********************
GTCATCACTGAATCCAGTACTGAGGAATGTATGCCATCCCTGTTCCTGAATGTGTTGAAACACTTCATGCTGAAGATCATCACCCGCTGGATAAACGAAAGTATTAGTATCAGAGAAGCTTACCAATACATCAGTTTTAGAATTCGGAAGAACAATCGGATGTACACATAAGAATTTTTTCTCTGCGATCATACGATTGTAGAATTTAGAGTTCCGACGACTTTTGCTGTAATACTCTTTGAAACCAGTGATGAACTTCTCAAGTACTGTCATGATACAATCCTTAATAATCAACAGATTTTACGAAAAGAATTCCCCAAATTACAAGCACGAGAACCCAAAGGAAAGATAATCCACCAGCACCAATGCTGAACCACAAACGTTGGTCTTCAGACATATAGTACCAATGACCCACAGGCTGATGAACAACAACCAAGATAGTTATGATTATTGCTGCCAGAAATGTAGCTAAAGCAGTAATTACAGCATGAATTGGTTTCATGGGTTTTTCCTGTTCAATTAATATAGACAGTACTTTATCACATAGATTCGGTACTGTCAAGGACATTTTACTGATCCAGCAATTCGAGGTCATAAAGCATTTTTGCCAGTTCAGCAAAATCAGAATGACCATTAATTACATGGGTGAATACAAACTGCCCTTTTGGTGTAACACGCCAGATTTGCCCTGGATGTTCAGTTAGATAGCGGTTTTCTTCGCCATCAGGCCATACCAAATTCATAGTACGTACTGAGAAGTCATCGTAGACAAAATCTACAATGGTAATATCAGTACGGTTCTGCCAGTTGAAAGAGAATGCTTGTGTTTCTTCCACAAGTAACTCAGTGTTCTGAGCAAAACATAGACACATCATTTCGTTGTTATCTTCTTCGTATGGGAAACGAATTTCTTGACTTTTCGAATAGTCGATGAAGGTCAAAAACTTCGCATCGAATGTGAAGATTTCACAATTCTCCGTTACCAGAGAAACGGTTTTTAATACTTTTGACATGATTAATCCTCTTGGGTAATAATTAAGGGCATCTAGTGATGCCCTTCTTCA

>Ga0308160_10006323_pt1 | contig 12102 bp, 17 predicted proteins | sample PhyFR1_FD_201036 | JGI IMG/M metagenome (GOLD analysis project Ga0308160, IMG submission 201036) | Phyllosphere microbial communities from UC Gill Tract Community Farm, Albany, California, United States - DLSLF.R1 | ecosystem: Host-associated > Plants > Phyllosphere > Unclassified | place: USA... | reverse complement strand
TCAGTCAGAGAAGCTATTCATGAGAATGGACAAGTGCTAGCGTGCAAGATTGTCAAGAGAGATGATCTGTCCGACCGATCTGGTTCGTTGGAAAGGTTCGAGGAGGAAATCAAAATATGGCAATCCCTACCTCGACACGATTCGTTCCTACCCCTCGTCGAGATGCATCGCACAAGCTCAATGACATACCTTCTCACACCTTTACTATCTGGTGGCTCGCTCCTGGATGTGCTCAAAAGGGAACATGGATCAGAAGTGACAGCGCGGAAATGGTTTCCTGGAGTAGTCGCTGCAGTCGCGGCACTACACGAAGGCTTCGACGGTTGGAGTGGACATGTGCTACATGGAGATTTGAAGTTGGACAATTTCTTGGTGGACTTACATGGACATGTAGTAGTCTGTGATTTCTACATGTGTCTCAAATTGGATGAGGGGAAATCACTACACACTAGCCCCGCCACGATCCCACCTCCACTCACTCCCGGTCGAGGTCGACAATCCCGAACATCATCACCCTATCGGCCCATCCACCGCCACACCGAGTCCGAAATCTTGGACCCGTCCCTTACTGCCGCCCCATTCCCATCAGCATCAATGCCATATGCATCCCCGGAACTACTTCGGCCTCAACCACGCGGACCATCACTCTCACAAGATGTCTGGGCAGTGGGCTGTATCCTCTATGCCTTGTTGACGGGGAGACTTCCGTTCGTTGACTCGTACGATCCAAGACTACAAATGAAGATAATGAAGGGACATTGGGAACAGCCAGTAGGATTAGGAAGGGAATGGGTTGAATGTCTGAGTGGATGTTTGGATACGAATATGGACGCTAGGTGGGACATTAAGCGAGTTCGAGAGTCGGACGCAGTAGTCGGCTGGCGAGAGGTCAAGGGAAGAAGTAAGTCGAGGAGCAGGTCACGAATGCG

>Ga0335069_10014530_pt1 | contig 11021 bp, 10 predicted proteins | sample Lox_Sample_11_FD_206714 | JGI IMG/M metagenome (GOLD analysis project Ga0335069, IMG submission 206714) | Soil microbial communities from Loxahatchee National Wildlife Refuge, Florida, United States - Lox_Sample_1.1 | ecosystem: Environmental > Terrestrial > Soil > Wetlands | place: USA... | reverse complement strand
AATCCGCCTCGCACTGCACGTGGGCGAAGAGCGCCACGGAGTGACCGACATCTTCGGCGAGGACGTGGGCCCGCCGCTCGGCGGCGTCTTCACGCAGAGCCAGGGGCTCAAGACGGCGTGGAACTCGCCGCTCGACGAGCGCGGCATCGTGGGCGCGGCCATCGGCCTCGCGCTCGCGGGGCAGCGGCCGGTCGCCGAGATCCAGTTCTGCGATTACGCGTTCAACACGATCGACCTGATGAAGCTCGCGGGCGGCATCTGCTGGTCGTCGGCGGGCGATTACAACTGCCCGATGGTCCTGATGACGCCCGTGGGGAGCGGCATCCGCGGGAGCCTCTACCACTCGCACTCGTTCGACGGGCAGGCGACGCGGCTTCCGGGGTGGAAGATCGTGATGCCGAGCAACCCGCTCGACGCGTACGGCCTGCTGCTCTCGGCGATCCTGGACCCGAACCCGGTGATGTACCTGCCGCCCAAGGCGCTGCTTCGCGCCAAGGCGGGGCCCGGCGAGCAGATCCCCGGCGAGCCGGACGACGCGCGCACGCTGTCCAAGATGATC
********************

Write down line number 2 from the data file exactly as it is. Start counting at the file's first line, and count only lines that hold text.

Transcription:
>Ga0308160_10006323_pt1 | contig 12102 bp, 17 predicted proteins | sample PhyFR1_FD_201036 | JGI IMG/M metagenome (GOLD analysis project Ga0308160, IMG submission 201036) | Phyllosphere microbial communities from UC Gill Tract Community Farm, Albany, California, United States - DLSLF.R1 | ecosystem: Host-associated > Plants > Phyllosphere > Unclassified | place: USA... | reverse complement strand